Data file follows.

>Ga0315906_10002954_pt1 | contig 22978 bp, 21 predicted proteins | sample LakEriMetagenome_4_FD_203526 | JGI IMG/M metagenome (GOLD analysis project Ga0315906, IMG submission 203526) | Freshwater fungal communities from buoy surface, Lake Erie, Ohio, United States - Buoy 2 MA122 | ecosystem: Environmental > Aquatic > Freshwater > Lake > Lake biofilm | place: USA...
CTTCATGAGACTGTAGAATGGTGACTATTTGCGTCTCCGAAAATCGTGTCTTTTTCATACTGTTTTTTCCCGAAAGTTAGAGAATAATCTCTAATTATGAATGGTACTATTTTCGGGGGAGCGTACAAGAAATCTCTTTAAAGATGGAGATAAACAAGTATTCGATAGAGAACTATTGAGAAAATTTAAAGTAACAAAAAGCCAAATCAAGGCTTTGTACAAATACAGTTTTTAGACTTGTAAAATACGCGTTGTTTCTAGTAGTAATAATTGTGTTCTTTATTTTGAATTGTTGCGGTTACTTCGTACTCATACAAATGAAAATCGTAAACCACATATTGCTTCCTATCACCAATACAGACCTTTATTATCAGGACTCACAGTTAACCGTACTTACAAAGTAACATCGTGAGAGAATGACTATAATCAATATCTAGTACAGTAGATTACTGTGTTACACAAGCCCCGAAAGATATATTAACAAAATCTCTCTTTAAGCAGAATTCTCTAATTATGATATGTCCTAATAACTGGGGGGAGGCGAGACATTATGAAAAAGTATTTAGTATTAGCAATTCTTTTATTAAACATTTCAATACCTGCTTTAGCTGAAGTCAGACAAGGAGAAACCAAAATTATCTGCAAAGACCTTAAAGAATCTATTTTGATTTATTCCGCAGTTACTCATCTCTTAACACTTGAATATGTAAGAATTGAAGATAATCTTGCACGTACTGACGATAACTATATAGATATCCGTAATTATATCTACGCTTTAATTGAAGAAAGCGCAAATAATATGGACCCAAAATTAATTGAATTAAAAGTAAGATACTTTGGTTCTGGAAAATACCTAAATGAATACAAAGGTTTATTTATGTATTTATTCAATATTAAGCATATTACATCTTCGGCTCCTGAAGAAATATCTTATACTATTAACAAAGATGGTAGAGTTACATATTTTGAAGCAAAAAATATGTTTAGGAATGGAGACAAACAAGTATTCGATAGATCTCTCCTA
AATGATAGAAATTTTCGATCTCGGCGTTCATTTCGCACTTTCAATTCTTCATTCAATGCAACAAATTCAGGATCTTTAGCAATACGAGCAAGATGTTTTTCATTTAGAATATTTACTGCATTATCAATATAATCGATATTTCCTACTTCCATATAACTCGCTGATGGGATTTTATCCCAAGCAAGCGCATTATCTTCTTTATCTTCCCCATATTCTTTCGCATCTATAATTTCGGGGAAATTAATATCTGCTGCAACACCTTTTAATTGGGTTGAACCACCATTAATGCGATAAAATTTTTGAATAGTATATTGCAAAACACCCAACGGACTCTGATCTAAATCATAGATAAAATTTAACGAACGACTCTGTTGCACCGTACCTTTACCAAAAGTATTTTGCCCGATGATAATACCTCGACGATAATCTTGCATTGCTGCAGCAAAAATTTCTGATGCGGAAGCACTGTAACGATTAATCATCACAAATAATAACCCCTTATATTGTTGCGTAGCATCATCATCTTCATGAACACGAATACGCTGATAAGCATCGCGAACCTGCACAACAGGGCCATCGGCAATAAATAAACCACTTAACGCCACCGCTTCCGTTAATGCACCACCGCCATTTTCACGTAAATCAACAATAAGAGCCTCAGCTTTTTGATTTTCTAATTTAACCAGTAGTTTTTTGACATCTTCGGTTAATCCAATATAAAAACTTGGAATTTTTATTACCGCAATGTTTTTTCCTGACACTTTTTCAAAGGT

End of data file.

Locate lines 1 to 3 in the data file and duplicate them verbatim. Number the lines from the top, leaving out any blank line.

>Ga0315906_10002954_pt1 | contig 22978 bp, 21 predicted proteins | sample LakEriMetagenome_4_FD_203526 | JGI IMG/M metagenome (GOLD analysis project Ga0315906, IMG submission 203526) | Freshwater fungal communities from buoy surface, Lake Erie, Ohio, United States - Buoy 2 MA122 | ecosystem: Environmental > Aquatic > Freshwater > Lake > Lake biofilm | place: USA...
CTTCATGAGACTGTAGAATGGTGACTATTTGCGTCTCCGAAAATCGTGTCTTTTTCATACTGTTTTTTCCCGAAAGTTAGAGAATAATCTCTAATTATGAATGGTACTATTTTCGGGGGAGCGTACAAGAAATCTCTTTAAAGATGGAGATAAACAAGTATTCGATAGAGAACTATTGAGAAAATTTAAAGTAACAAAAAGCCAAATCAAGGCTTTGTACAAATACAGTTTTTAGACTTGTAAAATACGCGTTGTTTCTAGTAGTAATAATTGTGTTCTTTATTTTGAATTGTTGCGGTTACTTCGTACTCATACAAATGAAAATCGTAAACCACATATTGCTTCCTATCACCAATACAGACCTTTATTATCAGGACTCACAGTTAACCGTACTTACAAAGTAACATCGTGAGAGAATGACTATAATCAATATCTAGTACAGTAGATTACTGTGTTACACAAGCCCCGAAAGATATATTAACAAAATCTCTCTTTAAGCAGAATTCTCTAATTATGATATGTCCTAATAACTGGGGGGAGGCGAGACATTATGAAAAAGTATTTAGTATTAGCAATTCTTTTATTAAACATTTCAATACCTGCTTTAGCTGAAGTCAGACAAGGAGAAACCAAAATTATCTGCAAAGACCTTAAAGAATCTATTTTGATTTATTCCGCAGTTACTCATCTCTTAACACTTGAATATGTAAGAATTGAAGATAATCTTGCACGTACTGACGATAACTATATAGATATCCGTAATTATATCTACGCTTTAATTGAAGAAAGCGCAAATAATATGGACCCAAAATTAATTGAATTAAAAGTAAGATACTTTGGTTCTGGAAAATACCTAAATGAATACAAAGGTTTATTTATGTATTTATTCAATATTAAGCATATTACATCTTCGGCTCCTGAAGAAATATCTTATACTATTAACAAAGATGGTAGAGTTACATATTTTGAAGCAAAAAATATGTTTAGGAATGGAGACAAACAAGTATTCGATAGATCTCTCCTA
AATGATAGAAATTTTCGATCTCGGCGTTCATTTCGCACTTTCAATTCTTCATTCAATGCAACAAATTCAGGATCTTTAGCAATACGAGCAAGATGTTTTTCATTTAGAATATTTACTGCATTATCAATATAATCGATATTTCCTACTTCCATATAACTCGCTGATGGGATTTTATCCCAAGCAAGCGCATTATCTTCTTTATCTTCCCCATATTCTTTCGCATCTATAATTTCGGGGAAATTAATATCTGCTGCAACACCTTTTAATTGGGTTGAACCACCATTAATGCGATAAAATTTTTGAATAGTATATTGCAAAACACCCAACGGACTCTGATCTAAATCATAGATAAAATTTAACGAACGACTCTGTTGCACCGTACCTTTACCAAAAGTATTTTGCCCGATGATAATACCTCGACGATAATCTTGCATTGCTGCAGCAAAAATTTCTGATGCGGAAGCACTGTAACGATTAATCATCACAAATAATAACCCCTTATATTGTTGCGTAGCATCATCATCTTCATGAACACGAATACGCTGATAAGCATCGCGAACCTGCACAACAGGGCCATCGGCAATAAATAAACCACTTAACGCCACCGCTTCCGTTAATGCACCACCGCCATTTTCACGTAAATCAACAATAAGAGCCTCAGCTTTTTGATTTTCTAATTTAACCAGTAGTTTTTTGACATCTTCGGTTAATCCAATATAAAAACTTGGAATTTTTATTACCGCAATGTTTTTTCCTGACACTTTTTCAAAGGT